I’ve been seeing these words more frequently in marketing materials throughout the industry and it lights a rage inside me previously unknown. Don’t get me wrong, I’m OK with things being easy, mostly because at our core, I think humans are lazy creatures. Anything that makes my life easier is well worth a look, but that’s not what marketing is saying.
Let’s pick on Ekahau, but they are merely an example. I’m sure I could pick on your preferred vendor of choice because they all do it, whether it’s a fabric solution, an SD-whatever, a management platform, it’s all just easy.
Usually, I’ve got lots of praise for Ekahau, and still continue to love them and am a frequent user of all of their products, but the ARkit enabled surveys (autopilot) have piqued my anger. The press releases and the marketing surrounding this feature talk about how easy it is, how it requires up to 79% fewer clicks (fewer clicks than what?) and reduces survey costs by 50%.
In reality, I love the autopilot feature. For those not in the know, It uses the Apple ARKit features in IOS and iPadOS to track your position while you survey, placing you on the map without the need for lots of clicking to tell you where you are. It’s great, I get more data with fewer clicks, and it’s a fantastic tool for those who know what they are doing.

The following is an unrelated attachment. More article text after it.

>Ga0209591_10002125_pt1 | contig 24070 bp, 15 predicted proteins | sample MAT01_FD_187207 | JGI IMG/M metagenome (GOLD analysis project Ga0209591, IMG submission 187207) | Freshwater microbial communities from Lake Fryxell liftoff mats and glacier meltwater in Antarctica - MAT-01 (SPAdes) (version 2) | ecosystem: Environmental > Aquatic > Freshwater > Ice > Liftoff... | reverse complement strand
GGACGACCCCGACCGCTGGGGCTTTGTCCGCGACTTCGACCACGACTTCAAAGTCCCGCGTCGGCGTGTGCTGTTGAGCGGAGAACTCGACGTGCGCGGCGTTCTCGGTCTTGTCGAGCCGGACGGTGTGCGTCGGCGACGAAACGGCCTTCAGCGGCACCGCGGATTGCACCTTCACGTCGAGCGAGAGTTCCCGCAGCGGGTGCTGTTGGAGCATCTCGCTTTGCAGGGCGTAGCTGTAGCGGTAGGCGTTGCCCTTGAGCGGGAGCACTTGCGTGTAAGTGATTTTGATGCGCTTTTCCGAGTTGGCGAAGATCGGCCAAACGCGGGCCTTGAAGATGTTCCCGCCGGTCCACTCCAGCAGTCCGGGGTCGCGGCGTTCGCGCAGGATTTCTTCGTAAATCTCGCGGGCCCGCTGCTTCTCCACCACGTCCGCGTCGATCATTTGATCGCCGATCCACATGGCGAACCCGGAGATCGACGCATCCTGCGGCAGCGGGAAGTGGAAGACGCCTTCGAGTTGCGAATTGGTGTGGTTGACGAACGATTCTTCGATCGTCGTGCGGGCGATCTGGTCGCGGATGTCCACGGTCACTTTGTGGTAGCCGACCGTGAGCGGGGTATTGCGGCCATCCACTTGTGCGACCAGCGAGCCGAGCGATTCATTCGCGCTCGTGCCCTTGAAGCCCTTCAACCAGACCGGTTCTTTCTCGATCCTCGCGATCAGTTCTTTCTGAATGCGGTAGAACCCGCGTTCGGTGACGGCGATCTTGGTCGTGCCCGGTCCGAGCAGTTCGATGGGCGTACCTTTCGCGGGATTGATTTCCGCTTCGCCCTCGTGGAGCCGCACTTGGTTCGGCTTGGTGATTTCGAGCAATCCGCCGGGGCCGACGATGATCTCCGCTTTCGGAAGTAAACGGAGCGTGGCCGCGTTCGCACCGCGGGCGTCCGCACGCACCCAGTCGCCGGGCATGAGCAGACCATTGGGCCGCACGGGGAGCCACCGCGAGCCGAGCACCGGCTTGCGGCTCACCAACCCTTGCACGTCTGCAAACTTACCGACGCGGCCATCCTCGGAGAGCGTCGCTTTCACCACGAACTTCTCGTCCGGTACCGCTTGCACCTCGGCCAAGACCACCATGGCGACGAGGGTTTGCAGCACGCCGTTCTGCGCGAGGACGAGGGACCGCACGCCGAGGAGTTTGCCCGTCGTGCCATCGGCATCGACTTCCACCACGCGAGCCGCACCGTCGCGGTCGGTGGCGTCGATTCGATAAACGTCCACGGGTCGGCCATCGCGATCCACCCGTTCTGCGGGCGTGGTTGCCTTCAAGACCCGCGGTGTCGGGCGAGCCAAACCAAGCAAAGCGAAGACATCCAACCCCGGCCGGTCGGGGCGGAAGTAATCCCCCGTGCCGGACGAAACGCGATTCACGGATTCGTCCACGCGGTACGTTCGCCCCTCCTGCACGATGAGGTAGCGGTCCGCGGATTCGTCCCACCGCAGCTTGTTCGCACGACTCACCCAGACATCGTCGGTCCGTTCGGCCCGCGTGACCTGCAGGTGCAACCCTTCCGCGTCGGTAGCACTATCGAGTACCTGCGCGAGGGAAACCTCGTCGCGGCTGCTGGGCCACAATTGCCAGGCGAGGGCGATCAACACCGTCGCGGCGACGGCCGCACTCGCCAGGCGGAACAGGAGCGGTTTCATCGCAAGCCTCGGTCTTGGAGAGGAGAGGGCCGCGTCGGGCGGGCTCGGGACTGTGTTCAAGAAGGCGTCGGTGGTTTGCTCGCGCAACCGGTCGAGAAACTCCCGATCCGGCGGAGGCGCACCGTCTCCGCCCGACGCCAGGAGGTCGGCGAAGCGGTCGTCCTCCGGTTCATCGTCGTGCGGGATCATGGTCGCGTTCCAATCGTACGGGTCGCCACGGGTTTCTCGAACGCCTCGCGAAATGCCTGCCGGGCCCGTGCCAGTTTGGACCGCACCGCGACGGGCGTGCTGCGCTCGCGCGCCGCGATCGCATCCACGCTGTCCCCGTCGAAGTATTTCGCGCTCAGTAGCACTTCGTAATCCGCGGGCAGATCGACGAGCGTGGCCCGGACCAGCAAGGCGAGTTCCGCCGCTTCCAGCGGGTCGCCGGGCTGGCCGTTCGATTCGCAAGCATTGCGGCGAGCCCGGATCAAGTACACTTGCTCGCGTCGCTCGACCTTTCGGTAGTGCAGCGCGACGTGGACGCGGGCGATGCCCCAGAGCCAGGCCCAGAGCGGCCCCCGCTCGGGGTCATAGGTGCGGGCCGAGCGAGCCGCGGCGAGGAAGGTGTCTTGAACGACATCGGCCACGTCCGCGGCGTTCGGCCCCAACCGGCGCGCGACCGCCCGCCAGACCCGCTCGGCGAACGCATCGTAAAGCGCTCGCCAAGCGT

The problem comes with the “location correction,” You telling the software “Hey, you got it wrong, I’m over here.” There’s nothing inherently wrong with this, but when you update your location, the entire path from your current location to your previous “location correction” is updated. When this happens, chaos ensues.
Babies start crying, sirens go off, I think a pretty aggressive virus started around the same time as the feature release, but that could just be a coincidence. That path can push your previously accurate path through walls, can send previously accurate walking paths to other side of the hallways. This is only a problem if you are using the feature like the “easy button” that it’s being sold as. If you are using the feature as an enhancement to continuous survey it is absolutely fantastic.
If you are clicking at landmarks, or at doorways you shrink the “correction domain” of the path update. The only thing that slightly changes is the previous room, instead of the previous 7 rooms. You’re still clicking less, you can still dodge, dip and dive into offices and nooks and crannies, but you have to know what you’re doing.
I’ve yet to see anything in the networking world that made anything idiot-proof, and remember that we’re all just a little bit of an idiot. If you know what you’re doing, know why you are doing it, and take advantage of these enhancements that make your life easier as you go along in your career, you’ll be a pretty happy camper.